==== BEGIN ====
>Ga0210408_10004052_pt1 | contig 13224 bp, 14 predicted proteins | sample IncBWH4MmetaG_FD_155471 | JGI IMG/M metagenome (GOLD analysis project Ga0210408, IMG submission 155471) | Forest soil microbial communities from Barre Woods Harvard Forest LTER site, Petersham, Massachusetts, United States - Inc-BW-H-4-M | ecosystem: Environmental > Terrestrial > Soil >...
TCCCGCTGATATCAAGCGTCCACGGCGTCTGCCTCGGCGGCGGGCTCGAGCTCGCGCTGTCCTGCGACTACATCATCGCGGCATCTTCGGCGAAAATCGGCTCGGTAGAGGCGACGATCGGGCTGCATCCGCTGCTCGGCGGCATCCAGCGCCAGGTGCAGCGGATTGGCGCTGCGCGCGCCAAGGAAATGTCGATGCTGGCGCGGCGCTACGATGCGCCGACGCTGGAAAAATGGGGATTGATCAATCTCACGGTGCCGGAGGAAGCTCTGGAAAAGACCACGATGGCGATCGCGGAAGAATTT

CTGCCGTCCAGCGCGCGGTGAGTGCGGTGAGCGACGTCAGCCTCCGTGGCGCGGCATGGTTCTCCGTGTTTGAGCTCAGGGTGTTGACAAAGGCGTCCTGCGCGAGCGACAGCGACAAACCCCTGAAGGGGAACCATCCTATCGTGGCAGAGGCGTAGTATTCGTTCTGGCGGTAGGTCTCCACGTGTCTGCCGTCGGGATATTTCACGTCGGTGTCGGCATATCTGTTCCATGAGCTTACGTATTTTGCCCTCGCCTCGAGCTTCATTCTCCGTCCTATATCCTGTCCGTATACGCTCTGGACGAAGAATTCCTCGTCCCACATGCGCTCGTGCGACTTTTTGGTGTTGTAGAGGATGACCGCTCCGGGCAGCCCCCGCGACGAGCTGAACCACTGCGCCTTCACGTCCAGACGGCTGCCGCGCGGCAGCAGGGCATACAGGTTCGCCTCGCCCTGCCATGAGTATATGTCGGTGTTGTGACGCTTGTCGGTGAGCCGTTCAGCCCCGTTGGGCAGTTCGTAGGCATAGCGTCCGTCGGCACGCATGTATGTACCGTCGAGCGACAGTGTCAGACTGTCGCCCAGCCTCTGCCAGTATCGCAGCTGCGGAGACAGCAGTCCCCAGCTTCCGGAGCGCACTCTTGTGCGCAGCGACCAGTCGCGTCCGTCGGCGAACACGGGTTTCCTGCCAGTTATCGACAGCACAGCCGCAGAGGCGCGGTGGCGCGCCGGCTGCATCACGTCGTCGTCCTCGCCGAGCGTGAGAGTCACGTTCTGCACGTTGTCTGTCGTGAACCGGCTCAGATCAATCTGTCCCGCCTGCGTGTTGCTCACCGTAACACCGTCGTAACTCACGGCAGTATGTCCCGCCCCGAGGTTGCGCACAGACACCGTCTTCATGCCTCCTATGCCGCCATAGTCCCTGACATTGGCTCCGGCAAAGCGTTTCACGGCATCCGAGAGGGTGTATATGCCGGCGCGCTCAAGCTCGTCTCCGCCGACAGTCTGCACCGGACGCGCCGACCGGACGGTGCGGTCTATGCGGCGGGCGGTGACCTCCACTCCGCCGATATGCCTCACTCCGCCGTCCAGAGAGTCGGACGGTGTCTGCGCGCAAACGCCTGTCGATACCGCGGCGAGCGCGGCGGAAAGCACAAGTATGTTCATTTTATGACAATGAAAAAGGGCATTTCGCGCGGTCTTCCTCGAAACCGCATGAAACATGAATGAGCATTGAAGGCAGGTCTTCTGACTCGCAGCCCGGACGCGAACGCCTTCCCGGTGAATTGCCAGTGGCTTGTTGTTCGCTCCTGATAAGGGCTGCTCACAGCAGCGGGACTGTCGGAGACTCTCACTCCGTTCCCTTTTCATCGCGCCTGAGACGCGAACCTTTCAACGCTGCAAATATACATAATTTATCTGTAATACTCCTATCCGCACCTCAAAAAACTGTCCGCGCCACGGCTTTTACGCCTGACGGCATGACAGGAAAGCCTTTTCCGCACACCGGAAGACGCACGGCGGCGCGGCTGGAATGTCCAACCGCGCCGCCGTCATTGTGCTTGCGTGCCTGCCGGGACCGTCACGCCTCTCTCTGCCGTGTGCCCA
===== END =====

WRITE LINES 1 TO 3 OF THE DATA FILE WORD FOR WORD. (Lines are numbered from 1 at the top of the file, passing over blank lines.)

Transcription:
>Ga0210408_10004052_pt1 | contig 13224 bp, 14 predicted proteins | sample IncBWH4MmetaG_FD_155471 | JGI IMG/M metagenome (GOLD analysis project Ga0210408, IMG submission 155471) | Forest soil microbial communities from Barre Woods Harvard Forest LTER site, Petersham, Massachusetts, United States - Inc-BW-H-4-M | ecosystem: Environmental > Terrestrial > Soil >...
TCCCGCTGATATCAAGCGTCCACGGCGTCTGCCTCGGCGGCGGGCTCGAGCTCGCGCTGTCCTGCGACTACATCATCGCGGCATCTTCGGCGAAAATCGGCTCGGTAGAGGCGACGATCGGGCTGCATCCGCTGCTCGGCGGCATCCAGCGCCAGGTGCAGCGGATTGGCGCTGCGCGCGCCAAGGAAATGTCGATGCTGGCGCGGCGCTACGATGCGCCGACGCTGGAAAAATGGGGATTGATCAATCTCACGGTGCCGGAGGAAGCTCTGGAAAAGACCACGATGGCGATCGCGGAAGAATTT

CTGCCGTCCAGCGCGCGGTGAGTGCGGTGAGCGACGTCAGCCTCCGTGGCGCGGCATGGTTCTCCGTGTTTGAGCTCAGGGTGTTGACAAAGGCGTCCTGCGCGAGCGACAGCGACAAACCCCTGAAGGGGAACCATCCTATCGTGGCAGAGGCGTAGTATTCGTTCTGGCGGTAGGTCTCCACGTGTCTGCCGTCGGGATATTTCACGTCGGTGTCGGCATATCTGTTCCATGAGCTTACGTATTTTGCCCTCGCCTCGAGCTTCATTCTCCGTCCTATATCCTGTCCGTATACGCTCTGGACGAAGAATTCCTCGTCCCACATGCGCTCGTGCGACTTTTTGGTGTTGTAGAGGATGACCGCTCCGGGCAGCCCCCGCGACGAGCTGAACCACTGCGCCTTCACGTCCAGACGGCTGCCGCGCGGCAGCAGGGCATACAGGTTCGCCTCGCCCTGCCATGAGTATATGTCGGTGTTGTGACGCTTGTCGGTGAGCCGTTCAGCCCCGTTGGGCAGTTCGTAGGCATAGCGTCCGTCGGCACGCATGTATGTACCGTCGAGCGACAGTGTCAGACTGTCGCCCAGCCTCTGCCAGTATCGCAGCTGCGGAGACAGCAGTCCCCAGCTTCCGGAGCGCACTCTTGTGCGCAGCGACCAGTCGCGTCCGTCGGCGAACACGGGTTTCCTGCCAGTTATCGACAGCACAGCCGCAGAGGCGCGGTGGCGCGCCGGCTGCATCACGTCGTCGTCCTCGCCGAGCGTGAGAGTCACGTTCTGCACGTTGTCTGTCGTGAACCGGCTCAGATCAATCTGTCCCGCCTGCGTGTTGCTCACCGTAACACCGTCGTAACTCACGGCAGTATGTCCCGCCCCGAGGTTGCGCACAGACACCGTCTTCATGCCTCCTATGCCGCCATAGTCCCTGACATTGGCTCCGGCAAAGCGTTTCACGGCATCCGAGAGGGTGTATATGCCGGCGCGCTCAAGCTCGTCTCCGCCGACAGTCTGCACCGGACGCGCCGACCGGACGGTGCGGTCTATGCGGCGGGCGGTGACCTCCACTCCGCCGATATGCCTCACTCCGCCGTCCAGAGAGTCGGACGGTGTCTGCGCGCAAACGCCTGTCGATACCGCGGCGAGCGCGGCGGAAAGCACAAGTATGTTCATTTTATGACAATGAAAAAGGGCATTTCGCGCGGTCTTCCTCGAAACCGCATGAAACATGAATGAGCATTGAAGGCAGGTCTTCTGACTCGCAGCCCGGACGCGAACGCCTTCCCGGTGAATTGCCAGTGGCTTGTTGTTCGCTCCTGATAAGGGCTGCTCACAGCAGCGGGACTGTCGGAGACTCTCACTCCGTTCCCTTTTCATCGCGCCTGAGACGCGAACCTTTCAACGCTGCAAATATACATAATTTATCTGTAATACTCCTATCCGCACCTCAAAAAACTGTCCGCGCCACGGCTTTTACGCCTGACGGCATGACAGGAAAGCCTTTTCCGCACACCGGAAGACGCACGGCGGCGCGGCTGGAATGTCCAACCGCGCCGCCGTCATTGTGCTTGCGTGCCTGCCGGGACCGTCACGCCTCTCTCTGCCGTGTGCCCA